Welcome Red Sage's New Chef Tom Kerpon | Heating It Up | SantaFe.com
Wine bottles in racks at Red Sage.

Tom Kerpon, the executive chef of the Hilton Buffalo Thunder Hotel and Casino and its signature Red Sage restaurant, tells me he’s had his eye on the impressive hotel property for a decade. At the end of 2022, the time was right for the chef to come to work at Buffalo Thunder. Tom has had a long career at some of the best restaurants and hotels in the region. From Crescent Court in Dallas to Santa Fe’s Rosewood Inn of the Anasazi, La Posada, and Bishop’s Lodge Resort, he’s led prominent kitchens and put others on the culinary map. I asked what appealed to him most about coming here.

Tom immediately gave me several reasons he had been hoping to come work here. “First off, Buffalo Thunder’s a lovely property. Just look at those views out to the Jemez mountains! There’s the mix of cultures, with the strong Native American influence from the Pojoaque Pueblo ownership.”

“I get to put my spin on several styles of restaurants, from casual venues to the signature Red Sage,” Tom said. “Red Sage has a reputation for fine Southwestern dining. I really appreciate being able to work in its extraordinary kitchen. Founding chef Mark Miller, one of the first chefs to promote the region’s foods and cooking style to the world, worked with the hotel on the kitchen’s design. It’s a pleasure to spend my days and evenings in such a spacious well-outfitted space. The dining room’s a beauty too, with its glassed-in wine cellar, and sleek contemporary regional flair.”

Speaking of wine, as I begin looking over the Red Sage menu, I immediately note wine pairing recommendations by both the glass and bottle. Pricing is reasonable for the quality of the choices. I love watching the staff acquire bottles from that striking wine cellar in the center of the restaurant. It’s a glass jewel box, bathed in red light.


Ahi salad at Red Sage.
Ahi salad at Red Sage at Buffalo Thunder Resort & Casino.

The menu ranges broadly, with something for everyone. Tom says that their diners are especially fond of red meat. He’s happy to oblige with several options that are menu staples. The filet and ribeye come grilled with sides of rosemary mashed potatoes and a sauté of carrots. The filet’s topped with a pat of compound butter, and the ribeye, a mushroom demi-glace. There’s typically a New York strip steak too, with wild rice, black pepper cream, and asparagus or another seasonal vegetable.

Pork tenderloin gets a molasses glaze here, then is paired with whipped sweet potatoes zipped up with green chile. I want to try the mixed grill, which includes buffalo sausage scented with smoky chipotle chile, a lamb chop, and a braised beef short rib. There are always chicken and salmon preparations, as well as a pasta of the day.

Calamari appetizer in foreground with
Crispy calamari appetizer with ribs in the background.

I often like ordering several appetizers for a meal, to try several different tastes. The ahi salad here is a favorite of mine, with a sweet soy-and-sesame oil dressing. Smoked baby back ribs come as an appetizer too, which can be topped with a gingery Asian glaze or a traditional American barbecue sauce. The crispy calamari comes dotted with piquant pepperoncini peppers that contrast nicely with the fried batter. Dunk the pieces in the accompanying green chile ranch to add a bit more zest. Several flatbreads are among the options too, topped pizza-style with marinara, pepperoni, Italian sausage, or more.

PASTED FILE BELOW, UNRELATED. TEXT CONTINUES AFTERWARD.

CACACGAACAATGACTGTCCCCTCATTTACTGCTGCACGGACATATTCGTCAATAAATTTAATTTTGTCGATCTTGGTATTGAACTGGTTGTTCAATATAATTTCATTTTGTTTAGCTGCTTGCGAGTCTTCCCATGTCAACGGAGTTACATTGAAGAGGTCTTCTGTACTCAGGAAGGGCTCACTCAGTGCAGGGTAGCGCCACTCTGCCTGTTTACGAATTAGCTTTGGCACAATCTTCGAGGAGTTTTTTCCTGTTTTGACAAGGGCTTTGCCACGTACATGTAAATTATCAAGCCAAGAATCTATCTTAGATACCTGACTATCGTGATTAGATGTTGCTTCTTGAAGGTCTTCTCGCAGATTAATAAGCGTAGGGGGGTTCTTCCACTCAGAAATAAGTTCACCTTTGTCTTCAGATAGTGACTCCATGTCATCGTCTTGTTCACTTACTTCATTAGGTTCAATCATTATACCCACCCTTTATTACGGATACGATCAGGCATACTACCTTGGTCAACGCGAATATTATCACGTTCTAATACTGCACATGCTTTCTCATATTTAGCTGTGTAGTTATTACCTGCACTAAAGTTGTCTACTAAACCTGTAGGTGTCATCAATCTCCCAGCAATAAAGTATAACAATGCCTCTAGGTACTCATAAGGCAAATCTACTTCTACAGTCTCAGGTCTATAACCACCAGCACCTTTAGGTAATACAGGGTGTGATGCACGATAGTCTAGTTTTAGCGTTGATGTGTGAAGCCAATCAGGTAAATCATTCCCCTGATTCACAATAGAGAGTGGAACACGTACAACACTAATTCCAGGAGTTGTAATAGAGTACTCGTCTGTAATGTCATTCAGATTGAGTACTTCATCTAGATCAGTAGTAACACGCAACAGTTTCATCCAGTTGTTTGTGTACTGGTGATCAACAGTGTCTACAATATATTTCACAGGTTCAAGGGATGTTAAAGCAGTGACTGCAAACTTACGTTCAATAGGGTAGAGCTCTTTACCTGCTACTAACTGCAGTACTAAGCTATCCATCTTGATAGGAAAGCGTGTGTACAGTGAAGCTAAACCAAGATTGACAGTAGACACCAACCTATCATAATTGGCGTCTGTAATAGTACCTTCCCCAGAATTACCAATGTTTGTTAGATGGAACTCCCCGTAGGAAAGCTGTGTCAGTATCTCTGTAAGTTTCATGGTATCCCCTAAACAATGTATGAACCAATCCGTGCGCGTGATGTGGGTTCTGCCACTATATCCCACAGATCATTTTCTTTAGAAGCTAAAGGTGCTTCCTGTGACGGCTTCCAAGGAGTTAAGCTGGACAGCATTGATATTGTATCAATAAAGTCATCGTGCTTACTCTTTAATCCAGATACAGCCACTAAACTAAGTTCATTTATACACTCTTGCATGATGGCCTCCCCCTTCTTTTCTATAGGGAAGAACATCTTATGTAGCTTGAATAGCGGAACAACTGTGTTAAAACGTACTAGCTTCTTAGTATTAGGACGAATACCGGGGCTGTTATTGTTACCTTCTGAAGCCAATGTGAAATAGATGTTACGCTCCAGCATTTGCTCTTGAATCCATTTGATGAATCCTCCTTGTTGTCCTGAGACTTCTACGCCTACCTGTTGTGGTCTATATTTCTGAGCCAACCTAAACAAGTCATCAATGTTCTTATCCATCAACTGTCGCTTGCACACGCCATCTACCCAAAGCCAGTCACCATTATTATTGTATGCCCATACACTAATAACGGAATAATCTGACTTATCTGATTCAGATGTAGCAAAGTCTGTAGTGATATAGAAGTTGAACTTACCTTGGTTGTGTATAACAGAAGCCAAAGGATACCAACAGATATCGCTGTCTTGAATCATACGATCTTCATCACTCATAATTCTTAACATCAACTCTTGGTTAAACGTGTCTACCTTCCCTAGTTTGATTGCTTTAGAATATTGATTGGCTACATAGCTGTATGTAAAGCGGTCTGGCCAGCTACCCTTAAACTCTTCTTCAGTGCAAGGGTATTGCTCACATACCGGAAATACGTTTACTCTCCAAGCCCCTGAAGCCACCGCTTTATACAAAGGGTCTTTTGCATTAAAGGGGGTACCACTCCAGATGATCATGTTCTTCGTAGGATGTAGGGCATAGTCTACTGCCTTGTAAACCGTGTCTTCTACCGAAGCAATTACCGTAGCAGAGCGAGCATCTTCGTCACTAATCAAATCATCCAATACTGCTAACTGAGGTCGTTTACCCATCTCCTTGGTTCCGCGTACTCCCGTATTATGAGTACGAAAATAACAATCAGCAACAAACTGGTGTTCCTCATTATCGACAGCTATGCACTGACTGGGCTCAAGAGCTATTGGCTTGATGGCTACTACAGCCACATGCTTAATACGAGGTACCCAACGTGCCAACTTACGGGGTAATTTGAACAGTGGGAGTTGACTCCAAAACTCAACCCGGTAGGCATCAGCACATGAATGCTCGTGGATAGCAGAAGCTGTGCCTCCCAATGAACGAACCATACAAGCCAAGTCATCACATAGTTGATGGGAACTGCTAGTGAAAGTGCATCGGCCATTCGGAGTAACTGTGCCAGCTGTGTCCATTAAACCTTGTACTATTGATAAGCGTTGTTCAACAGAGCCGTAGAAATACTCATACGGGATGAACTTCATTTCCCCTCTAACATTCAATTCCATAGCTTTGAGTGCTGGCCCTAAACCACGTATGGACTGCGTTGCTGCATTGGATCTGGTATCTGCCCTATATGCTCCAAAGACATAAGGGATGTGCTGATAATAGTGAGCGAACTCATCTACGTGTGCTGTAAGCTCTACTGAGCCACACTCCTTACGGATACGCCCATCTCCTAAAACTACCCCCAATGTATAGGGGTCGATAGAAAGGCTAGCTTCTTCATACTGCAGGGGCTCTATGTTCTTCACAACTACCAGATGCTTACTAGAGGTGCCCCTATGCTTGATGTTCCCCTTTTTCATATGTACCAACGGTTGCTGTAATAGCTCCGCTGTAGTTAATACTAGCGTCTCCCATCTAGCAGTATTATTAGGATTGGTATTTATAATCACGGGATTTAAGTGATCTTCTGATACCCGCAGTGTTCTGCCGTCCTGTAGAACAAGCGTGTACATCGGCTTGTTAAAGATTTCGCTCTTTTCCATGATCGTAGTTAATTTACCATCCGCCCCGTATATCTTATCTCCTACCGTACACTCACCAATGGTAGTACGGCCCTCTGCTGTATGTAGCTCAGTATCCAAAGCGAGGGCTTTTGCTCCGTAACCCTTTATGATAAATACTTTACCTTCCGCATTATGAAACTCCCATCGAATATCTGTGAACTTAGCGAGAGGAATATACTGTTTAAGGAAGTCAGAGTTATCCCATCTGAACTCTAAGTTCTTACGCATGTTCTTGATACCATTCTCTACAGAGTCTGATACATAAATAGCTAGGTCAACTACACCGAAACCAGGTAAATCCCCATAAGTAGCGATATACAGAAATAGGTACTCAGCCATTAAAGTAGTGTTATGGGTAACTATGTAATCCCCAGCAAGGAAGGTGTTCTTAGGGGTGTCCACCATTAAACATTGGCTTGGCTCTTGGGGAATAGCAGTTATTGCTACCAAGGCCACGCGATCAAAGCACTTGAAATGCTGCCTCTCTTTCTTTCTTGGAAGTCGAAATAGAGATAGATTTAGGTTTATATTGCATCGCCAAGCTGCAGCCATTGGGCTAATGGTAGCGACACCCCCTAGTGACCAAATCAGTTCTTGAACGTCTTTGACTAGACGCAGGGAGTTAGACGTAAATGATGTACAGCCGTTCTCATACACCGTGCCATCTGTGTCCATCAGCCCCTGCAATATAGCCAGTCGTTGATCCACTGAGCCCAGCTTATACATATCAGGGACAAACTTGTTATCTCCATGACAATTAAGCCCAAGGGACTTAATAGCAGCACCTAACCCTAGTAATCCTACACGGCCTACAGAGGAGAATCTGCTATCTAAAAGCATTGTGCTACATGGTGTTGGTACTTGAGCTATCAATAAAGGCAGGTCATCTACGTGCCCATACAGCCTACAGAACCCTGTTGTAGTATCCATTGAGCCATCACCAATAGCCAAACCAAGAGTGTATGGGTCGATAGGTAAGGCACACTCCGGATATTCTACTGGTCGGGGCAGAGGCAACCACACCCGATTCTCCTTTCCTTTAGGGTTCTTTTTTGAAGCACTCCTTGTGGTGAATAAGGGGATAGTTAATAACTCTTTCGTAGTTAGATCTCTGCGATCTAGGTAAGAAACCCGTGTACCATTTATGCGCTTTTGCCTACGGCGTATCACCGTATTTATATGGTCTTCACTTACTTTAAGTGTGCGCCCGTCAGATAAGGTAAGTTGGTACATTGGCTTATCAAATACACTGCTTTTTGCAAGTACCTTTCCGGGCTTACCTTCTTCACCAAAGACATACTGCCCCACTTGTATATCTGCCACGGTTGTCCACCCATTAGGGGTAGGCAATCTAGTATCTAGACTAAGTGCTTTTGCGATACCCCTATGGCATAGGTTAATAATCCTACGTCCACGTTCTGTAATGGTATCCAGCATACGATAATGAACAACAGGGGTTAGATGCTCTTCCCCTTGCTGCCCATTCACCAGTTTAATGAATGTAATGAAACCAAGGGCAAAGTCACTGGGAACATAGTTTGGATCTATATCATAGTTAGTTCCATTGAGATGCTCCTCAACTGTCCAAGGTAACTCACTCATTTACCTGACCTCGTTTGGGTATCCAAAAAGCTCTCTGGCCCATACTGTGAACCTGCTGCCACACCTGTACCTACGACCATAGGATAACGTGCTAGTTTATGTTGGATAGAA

Lobster nachos, an appetizer that started as a special, now makes regular appearances on the menu. This isn’t just some pile-up of chips and goo. Each nacho is a separate chip, topped with creamy black beans, blue cheese, and chunks of lobster meat. Don’t miss them, if available.

The Red Sage bar shares the sleek but comfortable stone-and-wood ambiance of the restaurant. There are tables, but I enjoy sitting at the lengthy bar itself, to interact with the welcoming bartenders. A number of local craft beers are on tap, and there’s a full array of wines and spirits.

The other more casual resort restaurants that Tom oversees include The Iguana Café and Turquoise Trail, which serve more New Mexican specialties. The Pueblo Deli created sandwiches to order.

Buffalo thunder

I don’t think there’s a more compelling name for a resort than Buffalo Thunder. The name conjures up a majestic thundering herd, electric with excitement. Managed by Hilton, the resort sits tucked back from Highway 84/285. As Tom mentioned, it’s a striking setting overlooking the Jemez range. The lively casino’s a huge draw, but so are the regularly scheduled concerts. I enjoy wandering the property to experience the Native American art collection, curated by the Pojoaque Pueblo’s Poeh Cultural Center and Museum. It features pottery, paintings, and sculpture, in particular, some by noted artist George Rivera, former Pojoaque tribal chairman. The resort also features a 27-hole golf course, a spa, and indoor and outdoor pools. No wonder the resort is often called Santa Fe’s Playground.

It’s all just 15 minutes up the road from the Santa Fe Plaza. Don’t wait to make your visit. Chef Tom and the rest of the staff will be looking for you.

Hilton Buffalo Thunder Hotel and Casino Red Sage sign with logo.
Red Sage restaurant

20 – 30 Buffalo Thunder Trail, Santa Fe

Restaurant reservations at OpenTable.com

Cheryl Alters JamisonStory by Cheryl Alters Jamison.

Four-time James Beard Foundation Book Award-winning author Cheryl Alters Jamison is the host of Heating It Up on KTRC and is now the “queen of culinary content” for SantaFe.com. Find new stories about the Santa Fe food scene each week on SantaFe.com.

Read Cheryl Alters Jamison’s bio here.
This article was posted by Cheryl Fallstead

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